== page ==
The poem seems intended also to reconcile the public to the late peace. This is endeavoured to be done by showing that men are slain in war, and that in peace "harvests wave, and Commerce swells her sail." If this be humanity, for which he meant it; is it politics? Another purpose of this Epistle appears to have been, to prepare the public for the reception of some tragedy he might have in hand. His Lordship's patronage, he says, will not let him "repent his passion for the stage ;" and the particular praise bestowed on "Othello" and "Oroonoko" looks as if some such character as Zanga was even then in contemplation. The affectionate mention of the death of his friend Harrison, of New College, at the close of this poem, is an instance of Young's art, which displayed itself so wonderfully some time afterwards in the "Night
* As my great friend is now become the subject of Liography, it should be told, that, every time I called upon Johnson during the time I was employed in ollecting materials for this life and putting it together, he never suffered me to depart without some Such farewell as this: "Don't forget that rascal Tindal, Sir. Be sure to hang up the Atheist." Alluding to this anecdote, which Johnson had mentioned to
rendered them as pardonable as it was in my power to do."
Shall the gates of repentance be shut only against literary sinners?
When Addison published " Cato" in 1713, Young had the honour of prefixing to it a recommendatory copy of verses. This is one of the pieces which the Author of the "Night Thoughts" did not republish.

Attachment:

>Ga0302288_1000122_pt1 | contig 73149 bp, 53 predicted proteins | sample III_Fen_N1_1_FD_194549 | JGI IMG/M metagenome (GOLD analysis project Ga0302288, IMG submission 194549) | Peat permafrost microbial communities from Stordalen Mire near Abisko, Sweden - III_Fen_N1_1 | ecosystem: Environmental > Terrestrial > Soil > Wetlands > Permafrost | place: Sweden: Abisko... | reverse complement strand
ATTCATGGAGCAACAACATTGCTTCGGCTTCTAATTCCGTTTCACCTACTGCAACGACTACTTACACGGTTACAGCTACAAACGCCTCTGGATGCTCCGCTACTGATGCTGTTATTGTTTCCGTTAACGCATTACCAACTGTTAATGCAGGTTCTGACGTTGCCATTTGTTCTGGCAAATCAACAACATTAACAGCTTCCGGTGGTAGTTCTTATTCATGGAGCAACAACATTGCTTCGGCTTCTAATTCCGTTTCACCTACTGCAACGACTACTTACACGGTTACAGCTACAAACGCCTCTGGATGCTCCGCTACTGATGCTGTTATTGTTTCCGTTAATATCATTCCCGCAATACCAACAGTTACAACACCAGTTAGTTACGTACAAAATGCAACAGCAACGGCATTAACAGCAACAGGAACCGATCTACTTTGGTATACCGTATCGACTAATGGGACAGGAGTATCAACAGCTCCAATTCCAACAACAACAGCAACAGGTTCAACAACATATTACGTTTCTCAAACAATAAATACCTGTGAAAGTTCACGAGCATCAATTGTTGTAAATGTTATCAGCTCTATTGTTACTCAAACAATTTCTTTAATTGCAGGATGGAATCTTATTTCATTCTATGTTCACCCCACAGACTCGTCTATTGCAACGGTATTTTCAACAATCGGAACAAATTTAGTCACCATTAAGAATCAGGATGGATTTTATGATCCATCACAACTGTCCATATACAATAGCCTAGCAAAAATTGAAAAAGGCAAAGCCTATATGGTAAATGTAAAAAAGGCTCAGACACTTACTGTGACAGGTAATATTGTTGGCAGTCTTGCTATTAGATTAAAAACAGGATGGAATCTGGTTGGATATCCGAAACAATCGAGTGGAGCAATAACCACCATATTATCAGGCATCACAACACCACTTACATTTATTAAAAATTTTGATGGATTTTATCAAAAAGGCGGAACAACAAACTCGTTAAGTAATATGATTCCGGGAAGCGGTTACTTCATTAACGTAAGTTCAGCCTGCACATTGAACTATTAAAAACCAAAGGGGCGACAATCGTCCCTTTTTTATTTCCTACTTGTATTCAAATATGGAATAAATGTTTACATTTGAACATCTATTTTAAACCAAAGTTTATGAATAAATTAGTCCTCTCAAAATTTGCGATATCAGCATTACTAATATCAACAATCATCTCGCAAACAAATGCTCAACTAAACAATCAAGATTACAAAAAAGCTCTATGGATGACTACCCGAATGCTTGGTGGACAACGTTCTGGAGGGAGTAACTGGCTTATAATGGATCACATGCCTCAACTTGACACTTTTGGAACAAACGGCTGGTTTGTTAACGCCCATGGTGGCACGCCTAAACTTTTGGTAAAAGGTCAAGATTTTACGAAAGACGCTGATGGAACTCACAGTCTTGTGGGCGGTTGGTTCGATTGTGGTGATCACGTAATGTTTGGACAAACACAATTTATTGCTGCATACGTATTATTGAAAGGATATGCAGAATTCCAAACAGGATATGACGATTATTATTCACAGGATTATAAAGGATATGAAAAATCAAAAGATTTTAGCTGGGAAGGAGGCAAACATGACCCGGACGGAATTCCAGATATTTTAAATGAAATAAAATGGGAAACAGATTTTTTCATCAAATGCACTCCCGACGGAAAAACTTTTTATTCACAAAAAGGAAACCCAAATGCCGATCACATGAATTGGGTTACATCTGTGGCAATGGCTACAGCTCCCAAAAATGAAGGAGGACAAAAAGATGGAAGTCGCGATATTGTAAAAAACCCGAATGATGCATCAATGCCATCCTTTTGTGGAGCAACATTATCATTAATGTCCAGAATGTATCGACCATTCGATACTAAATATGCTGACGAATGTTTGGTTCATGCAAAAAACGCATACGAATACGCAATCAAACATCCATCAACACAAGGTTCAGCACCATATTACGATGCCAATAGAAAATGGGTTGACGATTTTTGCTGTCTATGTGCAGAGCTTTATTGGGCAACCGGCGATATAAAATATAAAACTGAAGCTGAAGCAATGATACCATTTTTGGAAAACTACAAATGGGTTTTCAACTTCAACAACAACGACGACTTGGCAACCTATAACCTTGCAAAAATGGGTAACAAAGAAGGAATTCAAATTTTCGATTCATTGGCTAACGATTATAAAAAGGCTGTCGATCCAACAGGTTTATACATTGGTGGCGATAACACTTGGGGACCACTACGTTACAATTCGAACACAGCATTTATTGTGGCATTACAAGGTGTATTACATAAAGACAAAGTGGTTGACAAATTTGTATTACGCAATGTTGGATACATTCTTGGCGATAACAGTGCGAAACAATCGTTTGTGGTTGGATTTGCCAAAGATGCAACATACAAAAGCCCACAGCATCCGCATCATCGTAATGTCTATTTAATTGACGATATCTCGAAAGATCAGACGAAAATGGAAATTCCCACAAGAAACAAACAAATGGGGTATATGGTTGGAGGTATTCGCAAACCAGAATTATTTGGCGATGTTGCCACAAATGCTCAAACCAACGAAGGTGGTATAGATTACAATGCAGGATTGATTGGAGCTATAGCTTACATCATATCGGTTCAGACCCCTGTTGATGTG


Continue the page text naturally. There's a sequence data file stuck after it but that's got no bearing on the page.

On the appearance of his Poem on the Last Day, Addison did not return Young's compliment; but "The Englishman" of October 29, 1713, which was probably written by Addison, speaks handsomely of this poem. "The Last Day" was published soon after the peace. The vice-chancellor's imprimatur, for it was printed at Oxford, is dated March the 19th, 1713. From the exordium, Young appears to have spent some time on the composition of it. While other bards "with Britain's hero set their souls on fire," he draws, he says, a deeper scene. Marlborough had been considered by Britain as her hero; but, when the "Last Day" was published, female cabal had blasted for a time the laurels of Blenheim. This serious poem was finished by Young as early as 1710, before he was thirty, for part of it is printed in the "Tatler." It was inscribed to the Queen, in a dedication, which, for some reason, he did not admit into his works. It tells her, that his only title to the great honour he now does himself, is the obligation which he formerly received from her royal indulgence.
Of this obligation nothing is now known, unless he alluded to her being his godmother. He is said indeed to have been engaged at a set. tled stipend as a writer for the court. In Swift's "Rhapsody on Poetry” are these lines, speaking of the court
Whence Gay was banish'd in disgrace,
Dr. Johnson, in many cases, thought and directed differently, particularly in Young's Works.-J. N. + Not in the " Tatler," but in the Guardian," May 9, 1713.-C